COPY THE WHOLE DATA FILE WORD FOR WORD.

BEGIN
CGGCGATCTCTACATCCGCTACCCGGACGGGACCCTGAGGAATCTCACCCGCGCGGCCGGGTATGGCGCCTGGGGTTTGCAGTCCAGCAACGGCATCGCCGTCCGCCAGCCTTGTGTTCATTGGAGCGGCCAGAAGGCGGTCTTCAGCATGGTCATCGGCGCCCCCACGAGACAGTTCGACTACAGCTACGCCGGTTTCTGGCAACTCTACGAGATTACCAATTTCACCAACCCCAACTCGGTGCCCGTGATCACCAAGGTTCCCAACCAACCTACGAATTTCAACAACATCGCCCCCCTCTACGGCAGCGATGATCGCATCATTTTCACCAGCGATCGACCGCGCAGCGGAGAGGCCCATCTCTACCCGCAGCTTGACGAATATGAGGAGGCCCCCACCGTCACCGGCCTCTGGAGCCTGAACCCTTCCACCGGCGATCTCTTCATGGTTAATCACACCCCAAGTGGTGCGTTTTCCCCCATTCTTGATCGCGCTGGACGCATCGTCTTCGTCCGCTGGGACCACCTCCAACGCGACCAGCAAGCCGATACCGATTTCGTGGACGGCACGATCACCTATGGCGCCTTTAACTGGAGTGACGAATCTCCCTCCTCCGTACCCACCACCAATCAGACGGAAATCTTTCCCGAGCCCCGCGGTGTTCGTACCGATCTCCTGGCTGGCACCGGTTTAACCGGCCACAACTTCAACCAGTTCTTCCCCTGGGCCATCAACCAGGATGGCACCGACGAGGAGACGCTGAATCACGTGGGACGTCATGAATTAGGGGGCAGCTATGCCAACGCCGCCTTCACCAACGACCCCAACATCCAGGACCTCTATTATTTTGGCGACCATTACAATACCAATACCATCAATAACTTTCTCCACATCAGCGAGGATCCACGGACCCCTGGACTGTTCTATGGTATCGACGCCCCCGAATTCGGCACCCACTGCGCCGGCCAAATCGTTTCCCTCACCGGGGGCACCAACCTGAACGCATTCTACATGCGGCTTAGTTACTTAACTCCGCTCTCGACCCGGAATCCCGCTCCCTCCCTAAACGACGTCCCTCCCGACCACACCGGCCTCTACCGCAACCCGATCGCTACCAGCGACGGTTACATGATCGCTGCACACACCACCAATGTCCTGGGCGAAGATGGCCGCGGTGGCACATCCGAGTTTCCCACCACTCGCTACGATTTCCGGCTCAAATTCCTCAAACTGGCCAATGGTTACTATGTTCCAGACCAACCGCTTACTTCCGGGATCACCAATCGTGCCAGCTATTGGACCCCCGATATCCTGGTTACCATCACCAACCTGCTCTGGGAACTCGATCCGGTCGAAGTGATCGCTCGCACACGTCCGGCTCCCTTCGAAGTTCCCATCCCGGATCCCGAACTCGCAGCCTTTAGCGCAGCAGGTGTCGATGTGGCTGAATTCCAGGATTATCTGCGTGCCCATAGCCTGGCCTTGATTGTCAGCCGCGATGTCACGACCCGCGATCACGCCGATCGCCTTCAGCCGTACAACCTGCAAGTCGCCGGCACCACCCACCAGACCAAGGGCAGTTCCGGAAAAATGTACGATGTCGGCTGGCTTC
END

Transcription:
CGGCGATCTCTACATCCGCTACCCGGACGGGACCCTGAGGAATCTCACCCGCGCGGCCGGGTATGGCGCCTGGGGTTTGCAGTCCAGCAACGGCATCGCCGTCCGCCAGCCTTGTGTTCATTGGAGCGGCCAGAAGGCGGTCTTCAGCATGGTCATCGGCGCCCCCACGAGACAGTTCGACTACAGCTACGCCGGTTTCTGGCAACTCTACGAGATTACCAATTTCACCAACCCCAACTCGGTGCCCGTGATCACCAAGGTTCCCAACCAACCTACGAATTTCAACAACATCGCCCCCCTCTACGGCAGCGATGATCGCATCATTTTCACCAGCGATCGACCGCGCAGCGGAGAGGCCCATCTCTACCCGCAGCTTGACGAATATGAGGAGGCCCCCACCGTCACCGGCCTCTGGAGCCTGAACCCTTCCACCGGCGATCTCTTCATGGTTAATCACACCCCAAGTGGTGCGTTTTCCCCCATTCTTGATCGCGCTGGACGCATCGTCTTCGTCCGCTGGGACCACCTCCAACGCGACCAGCAAGCCGATACCGATTTCGTGGACGGCACGATCACCTATGGCGCCTTTAACTGGAGTGACGAATCTCCCTCCTCCGTACCCACCACCAATCAGACGGAAATCTTTCCCGAGCCCCGCGGTGTTCGTACCGATCTCCTGGCTGGCACCGGTTTAACCGGCCACAACTTCAACCAGTTCTTCCCCTGGGCCATCAACCAGGATGGCACCGACGAGGAGACGCTGAATCACGTGGGACGTCATGAATTAGGGGGCAGCTATGCCAACGCCGCCTTCACCAACGACCCCAACATCCAGGACCTCTATTATTTTGGCGACCATTACAATACCAATACCATCAATAACTTTCTCCACATCAGCGAGGATCCACGGACCCCTGGACTGTTCTATGGTATCGACGCCCCCGAATTCGGCACCCACTGCGCCGGCCAAATCGTTTCCCTCACCGGGGGCACCAACCTGAACGCATTCTACATGCGGCTTAGTTACTTAACTCCGCTCTCGACCCGGAATCCCGCTCCCTCCCTAAACGACGTCCCTCCCGACCACACCGGCCTCTACCGCAACCCGATCGCTACCAGCGACGGTTACATGATCGCTGCACACACCACCAATGTCCTGGGCGAAGATGGCCGCGGTGGCACATCCGAGTTTCCCACCACTCGCTACGATTTCCGGCTCAAATTCCTCAAACTGGCCAATGGTTACTATGTTCCAGACCAACCGCTTACTTCCGGGATCACCAATCGTGCCAGCTATTGGACCCCCGATATCCTGGTTACCATCACCAACCTGCTCTGGGAACTCGATCCGGTCGAAGTGATCGCTCGCACACGTCCGGCTCCCTTCGAAGTTCCCATCCCGGATCCCGAACTCGCAGCCTTTAGCGCAGCAGGTGTCGATGTGGCTGAATTCCAGGATTATCTGCGTGCCCATAGCCTGGCCTTGATTGTCAGCCGCGATGTCACGACCCGCGATCACGCCGATCGCCTTCAGCCGTACAACCTGCAAGTCGCCGGCACCACCCACCAGACCAAGGGCAGTTCCGGAAAAATGTACGATGTCGGCTGGCTTC